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Ask anyone what destinations are on their ‘must visit’ list for 2017 and Portugal is likely to be pretty high up there. Luring travellers with a sunny climate, never-ending coastline and culinary wonders, cities such as Lisbon and Porto have become go-to destinations for the culturally curious foodie traveller. And where there is food on the table, there is wine – and lots of it in Portugal’s case. Moving away from the reputation for making only fortified wines – namely port and madeira – winemakers across the country are now working hard to show a different, fresher side to Portuguese table wine.

Viuva Gomes, Colares, Portugal

Viúva Gomes hosts tastings on Wednesdays and the first Saturday of each month

Colares (Cascais coastline)

On a tiny strip of craggy Atlantic coastline just an hour west of Lisbon and a stone’s throw from Sintra National Park, lies Colares. Due to its sandy soils (imagine vines growing wild on a beach), Colares skipped the pandemic known as ‘phylloxera’ – a disease that that wiped out most of the world’s vines in the early 1900s – and consequently boasts some of the oldest surviving grapevines in Europe. The region has found itself in the spotlight recently, partly due to its obscurity and diminishing size, but also because of the refined, older wines that it used to produce. For a taste of tradition, visit the cellars of Adega Regional de Colares or Viúva Gomes. The whites, made from malvasia, and the reds, made from ramisco, have an unmistakably salty character to them, and the huge, old Brazilian wood barrels known as foudres that fill each of the wineries are a sight to behold. For something a little different, visit Casal de Santa Maria. Once owned by an eccentric (now deceased) baron, the winery has been making traditional wines in the region for centuries, but also experiments with international grape varieties such as sauvignon blanc and pinot noir. It would probably be rude not to finish the day at Restaurante Piscina Azenhas do Mar, with a glass of vinho verde in hand as you gaze over the Atlantic Ocean. Order a plate of octopus rice and some percebes – strange creatures of the deep that resemble chicken’s feet, but are a rare delicacy of the region.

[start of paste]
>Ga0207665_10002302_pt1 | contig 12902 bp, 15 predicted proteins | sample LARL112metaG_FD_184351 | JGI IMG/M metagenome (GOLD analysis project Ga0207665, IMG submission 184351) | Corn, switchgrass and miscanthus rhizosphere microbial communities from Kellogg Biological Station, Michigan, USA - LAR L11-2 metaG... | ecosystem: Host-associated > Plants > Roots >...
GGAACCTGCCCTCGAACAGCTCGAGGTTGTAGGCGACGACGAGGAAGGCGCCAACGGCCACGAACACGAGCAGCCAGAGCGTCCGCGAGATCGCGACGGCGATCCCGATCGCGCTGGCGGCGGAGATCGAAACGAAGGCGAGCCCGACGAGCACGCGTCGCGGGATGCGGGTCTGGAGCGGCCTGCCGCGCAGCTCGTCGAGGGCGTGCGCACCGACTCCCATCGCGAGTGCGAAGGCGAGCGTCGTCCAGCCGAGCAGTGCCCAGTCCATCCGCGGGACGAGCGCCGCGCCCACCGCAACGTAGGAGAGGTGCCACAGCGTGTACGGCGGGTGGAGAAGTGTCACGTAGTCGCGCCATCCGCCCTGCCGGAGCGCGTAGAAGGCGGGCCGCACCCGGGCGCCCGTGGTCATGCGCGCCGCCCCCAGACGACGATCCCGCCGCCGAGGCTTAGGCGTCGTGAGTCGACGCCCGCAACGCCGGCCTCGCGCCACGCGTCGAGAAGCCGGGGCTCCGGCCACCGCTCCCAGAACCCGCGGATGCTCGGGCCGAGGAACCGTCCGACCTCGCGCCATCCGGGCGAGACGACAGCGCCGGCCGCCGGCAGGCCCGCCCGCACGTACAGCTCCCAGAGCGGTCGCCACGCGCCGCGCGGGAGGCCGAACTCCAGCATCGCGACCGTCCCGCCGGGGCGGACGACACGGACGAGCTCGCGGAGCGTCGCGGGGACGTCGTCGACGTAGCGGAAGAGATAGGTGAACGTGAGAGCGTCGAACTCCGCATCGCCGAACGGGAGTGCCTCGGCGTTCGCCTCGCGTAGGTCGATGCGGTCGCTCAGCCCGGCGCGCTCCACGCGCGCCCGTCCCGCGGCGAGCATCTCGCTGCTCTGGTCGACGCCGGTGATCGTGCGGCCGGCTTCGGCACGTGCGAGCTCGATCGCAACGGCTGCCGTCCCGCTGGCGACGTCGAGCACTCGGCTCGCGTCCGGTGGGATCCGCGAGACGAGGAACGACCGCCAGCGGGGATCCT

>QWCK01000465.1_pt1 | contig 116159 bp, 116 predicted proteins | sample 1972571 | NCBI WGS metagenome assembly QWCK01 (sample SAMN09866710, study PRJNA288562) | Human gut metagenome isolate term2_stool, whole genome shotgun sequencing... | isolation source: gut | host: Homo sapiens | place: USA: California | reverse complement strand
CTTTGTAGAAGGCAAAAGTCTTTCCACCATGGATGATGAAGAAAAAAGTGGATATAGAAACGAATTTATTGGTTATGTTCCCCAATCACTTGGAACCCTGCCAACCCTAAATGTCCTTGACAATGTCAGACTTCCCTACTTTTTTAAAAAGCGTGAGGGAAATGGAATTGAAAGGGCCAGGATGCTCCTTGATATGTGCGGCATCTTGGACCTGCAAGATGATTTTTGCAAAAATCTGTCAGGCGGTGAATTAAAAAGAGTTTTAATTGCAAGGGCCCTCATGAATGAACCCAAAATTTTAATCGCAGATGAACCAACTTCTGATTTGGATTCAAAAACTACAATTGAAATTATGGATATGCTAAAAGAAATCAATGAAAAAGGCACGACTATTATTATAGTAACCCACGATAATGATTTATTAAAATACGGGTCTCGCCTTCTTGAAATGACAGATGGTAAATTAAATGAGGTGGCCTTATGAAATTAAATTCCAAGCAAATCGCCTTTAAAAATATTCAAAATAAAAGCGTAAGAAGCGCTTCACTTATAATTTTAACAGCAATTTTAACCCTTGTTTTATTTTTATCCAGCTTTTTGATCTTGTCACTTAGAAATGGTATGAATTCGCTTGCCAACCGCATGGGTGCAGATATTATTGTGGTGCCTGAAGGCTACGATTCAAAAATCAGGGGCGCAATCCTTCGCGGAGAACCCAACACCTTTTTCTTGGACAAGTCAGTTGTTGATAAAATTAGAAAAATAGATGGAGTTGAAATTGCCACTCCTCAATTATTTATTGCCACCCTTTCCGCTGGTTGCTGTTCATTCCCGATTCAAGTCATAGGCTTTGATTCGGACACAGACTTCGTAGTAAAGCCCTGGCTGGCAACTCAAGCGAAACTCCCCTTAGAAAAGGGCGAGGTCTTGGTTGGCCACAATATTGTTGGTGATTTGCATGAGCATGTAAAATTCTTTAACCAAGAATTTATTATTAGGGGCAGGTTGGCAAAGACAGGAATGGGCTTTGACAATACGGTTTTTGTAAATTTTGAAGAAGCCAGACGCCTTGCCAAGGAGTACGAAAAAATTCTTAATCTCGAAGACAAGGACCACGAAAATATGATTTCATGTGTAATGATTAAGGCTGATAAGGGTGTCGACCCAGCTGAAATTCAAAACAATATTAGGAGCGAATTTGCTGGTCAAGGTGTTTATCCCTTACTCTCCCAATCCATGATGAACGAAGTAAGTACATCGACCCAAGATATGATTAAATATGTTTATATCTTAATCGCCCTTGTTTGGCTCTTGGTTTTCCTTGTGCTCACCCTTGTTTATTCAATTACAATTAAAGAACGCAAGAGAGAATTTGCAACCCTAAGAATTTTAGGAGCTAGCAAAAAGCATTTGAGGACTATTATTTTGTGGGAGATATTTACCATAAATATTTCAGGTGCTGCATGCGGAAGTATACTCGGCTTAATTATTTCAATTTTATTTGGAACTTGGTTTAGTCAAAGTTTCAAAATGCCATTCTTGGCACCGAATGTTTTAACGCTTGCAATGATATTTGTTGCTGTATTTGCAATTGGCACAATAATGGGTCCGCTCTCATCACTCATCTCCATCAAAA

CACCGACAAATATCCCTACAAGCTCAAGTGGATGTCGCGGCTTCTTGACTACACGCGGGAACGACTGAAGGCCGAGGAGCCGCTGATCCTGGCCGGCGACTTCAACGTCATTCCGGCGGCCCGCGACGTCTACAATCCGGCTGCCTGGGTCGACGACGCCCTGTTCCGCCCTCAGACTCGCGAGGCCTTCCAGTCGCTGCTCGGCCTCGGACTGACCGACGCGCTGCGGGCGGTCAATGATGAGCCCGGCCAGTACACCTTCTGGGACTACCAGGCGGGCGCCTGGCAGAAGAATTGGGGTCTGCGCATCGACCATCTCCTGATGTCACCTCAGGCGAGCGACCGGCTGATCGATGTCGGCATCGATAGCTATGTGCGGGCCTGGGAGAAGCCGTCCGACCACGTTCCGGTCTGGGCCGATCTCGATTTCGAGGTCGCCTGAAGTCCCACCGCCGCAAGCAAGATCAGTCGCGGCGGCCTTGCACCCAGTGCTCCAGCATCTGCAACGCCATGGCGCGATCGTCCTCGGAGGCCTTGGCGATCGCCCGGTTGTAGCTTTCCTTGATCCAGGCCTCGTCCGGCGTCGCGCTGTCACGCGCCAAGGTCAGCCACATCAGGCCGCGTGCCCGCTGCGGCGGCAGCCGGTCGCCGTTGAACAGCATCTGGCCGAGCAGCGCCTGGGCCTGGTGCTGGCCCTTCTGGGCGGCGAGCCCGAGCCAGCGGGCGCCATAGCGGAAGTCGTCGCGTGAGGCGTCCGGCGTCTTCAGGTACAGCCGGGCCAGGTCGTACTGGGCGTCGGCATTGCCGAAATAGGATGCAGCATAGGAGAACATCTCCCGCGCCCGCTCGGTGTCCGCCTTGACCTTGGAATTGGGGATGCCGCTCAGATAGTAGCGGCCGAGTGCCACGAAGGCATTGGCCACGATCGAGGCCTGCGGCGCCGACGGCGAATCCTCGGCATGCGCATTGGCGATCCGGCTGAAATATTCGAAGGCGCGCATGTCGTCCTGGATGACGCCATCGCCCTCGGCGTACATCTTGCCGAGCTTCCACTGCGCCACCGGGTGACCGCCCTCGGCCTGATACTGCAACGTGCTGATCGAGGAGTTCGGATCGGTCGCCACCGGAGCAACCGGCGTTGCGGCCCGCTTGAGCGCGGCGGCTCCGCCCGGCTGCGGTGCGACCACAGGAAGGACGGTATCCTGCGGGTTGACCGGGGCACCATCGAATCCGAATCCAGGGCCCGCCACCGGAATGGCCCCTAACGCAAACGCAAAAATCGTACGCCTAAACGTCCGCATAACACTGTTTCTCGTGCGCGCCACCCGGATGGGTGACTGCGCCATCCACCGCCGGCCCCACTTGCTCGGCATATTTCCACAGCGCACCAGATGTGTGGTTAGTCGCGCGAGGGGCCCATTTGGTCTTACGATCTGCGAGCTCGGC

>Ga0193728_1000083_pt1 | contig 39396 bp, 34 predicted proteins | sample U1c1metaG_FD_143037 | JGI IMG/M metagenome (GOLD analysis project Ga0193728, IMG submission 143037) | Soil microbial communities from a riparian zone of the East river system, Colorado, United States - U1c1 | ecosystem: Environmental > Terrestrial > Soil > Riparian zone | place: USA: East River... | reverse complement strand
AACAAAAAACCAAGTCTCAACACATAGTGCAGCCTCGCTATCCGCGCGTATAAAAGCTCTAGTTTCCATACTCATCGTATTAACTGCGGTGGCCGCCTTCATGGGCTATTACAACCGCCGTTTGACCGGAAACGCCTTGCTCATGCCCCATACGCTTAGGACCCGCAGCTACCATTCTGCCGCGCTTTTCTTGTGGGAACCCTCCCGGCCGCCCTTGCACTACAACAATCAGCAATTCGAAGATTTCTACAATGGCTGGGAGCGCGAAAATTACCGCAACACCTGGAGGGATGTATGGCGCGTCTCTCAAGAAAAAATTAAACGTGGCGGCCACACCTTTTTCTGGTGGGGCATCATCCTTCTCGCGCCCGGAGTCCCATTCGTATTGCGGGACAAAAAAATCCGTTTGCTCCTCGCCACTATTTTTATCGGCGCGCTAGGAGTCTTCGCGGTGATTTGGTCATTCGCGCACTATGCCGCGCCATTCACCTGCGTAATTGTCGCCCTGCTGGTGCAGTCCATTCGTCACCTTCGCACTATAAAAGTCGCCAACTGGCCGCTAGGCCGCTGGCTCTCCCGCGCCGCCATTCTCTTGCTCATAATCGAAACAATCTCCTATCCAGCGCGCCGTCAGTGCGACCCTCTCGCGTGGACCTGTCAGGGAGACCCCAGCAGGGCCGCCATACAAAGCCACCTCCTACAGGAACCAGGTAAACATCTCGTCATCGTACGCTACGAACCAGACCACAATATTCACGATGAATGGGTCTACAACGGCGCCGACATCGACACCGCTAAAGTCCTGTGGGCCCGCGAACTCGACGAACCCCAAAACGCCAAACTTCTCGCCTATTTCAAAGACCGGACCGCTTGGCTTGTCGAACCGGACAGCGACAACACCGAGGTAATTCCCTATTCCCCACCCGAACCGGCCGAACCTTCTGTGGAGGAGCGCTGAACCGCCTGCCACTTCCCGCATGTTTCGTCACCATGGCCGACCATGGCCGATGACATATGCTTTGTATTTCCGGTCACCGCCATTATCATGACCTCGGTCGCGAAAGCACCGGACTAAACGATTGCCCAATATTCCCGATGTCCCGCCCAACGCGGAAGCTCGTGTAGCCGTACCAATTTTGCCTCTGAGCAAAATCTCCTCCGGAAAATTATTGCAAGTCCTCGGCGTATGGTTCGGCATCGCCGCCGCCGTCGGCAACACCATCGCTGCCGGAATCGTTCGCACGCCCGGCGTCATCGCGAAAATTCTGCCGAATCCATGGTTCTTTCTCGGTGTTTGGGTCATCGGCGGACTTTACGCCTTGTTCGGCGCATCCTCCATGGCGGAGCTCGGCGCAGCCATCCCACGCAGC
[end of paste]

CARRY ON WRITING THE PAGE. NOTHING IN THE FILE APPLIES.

Monsaraz, Alentejo, Portugal

Esporão’s winery is just outside the medieval village of Monsaraz (pictured here) in Alentejo

The Alentejo

Known for its cork trees, pink marble, and black pig (pata negra), the Alentejo is the largest wine-producing region in Portugal. Having a reputation for housing bigger, more commercial wineries, there are now some producers who are working hard to focus on quality over quantity and elegance over strength. João Afonso of Cabeças do Reguengo is one of them. A ballet dancer turned wine writer turned winemaker, João works with his daughter Ines to make a range of wines – from a chardonnay-based fizz made in a blanc de blanc style to a field blend (where red and white grape varieties are grown freely together) called Respiro – that are light, natural and downright delicious. And quite literally made in their garage. They are tiny, so it’s more of a ‘pop in, say hi and pick up some wines to try back at your hotel’ scenario. On the other end of the spectrum, you have Esporão, a grand, impeccably designed winery flanked by endless vineyards and ancient olive trees. They’ve done a lot to establish quality in the Alentejo, and don’t miss a walk around their olive mill (and a taste of their olive oils), where the walls are made entirely of cork and sustainability is the name of the game.

Douro Valley, Portugal

The Douro Valley has vinho and views in spades

The Douro

A three-hour drive along winding roads to the east of Porto, you’ll find the Douro. With its rolling hills and amphitheatre-like vineyards, the Douro is a classified Unesco World Heritage site and has become a holiday destination in itself. Producers such as Dirk Niepoort, the enfant terrible of the Portuguese wine world by way of Switzerland, have inspired a lot of change in a region traditionally known for port production. Although Dirk no longer has a tasting room, you’ll see his wines on the shelves of nearly every (good) wine shop – from his ports to a riesling and his infamous ‘Clos du Crappe’, a Douro take on Burgundy – so make sure to try one. It is still relatively rare for adegas in the Douro to open their doors to the public, so make the most of an idyllic visit to Quinta de La Rosa. They oversee the entire process of port production in their winery (most port houses make their wine in the Douro and store it in Vila Nova da Gaia in Porto) and make some lovely table wines. On your way back to the airport via Porto, don’t miss popping into Prova – a wine bar in the city that showcases a different side to Portuguese wines. Taste with the owner, Diogo, and try anything from a rare bottle of vinho verde from the 1990s (almost unheard of!) to a glass of bastardo, a beautifully light red made in the Douro by one of Portugal’s’ most talented female winemakers.

Featured image is Six Senses Douro Valley hotel

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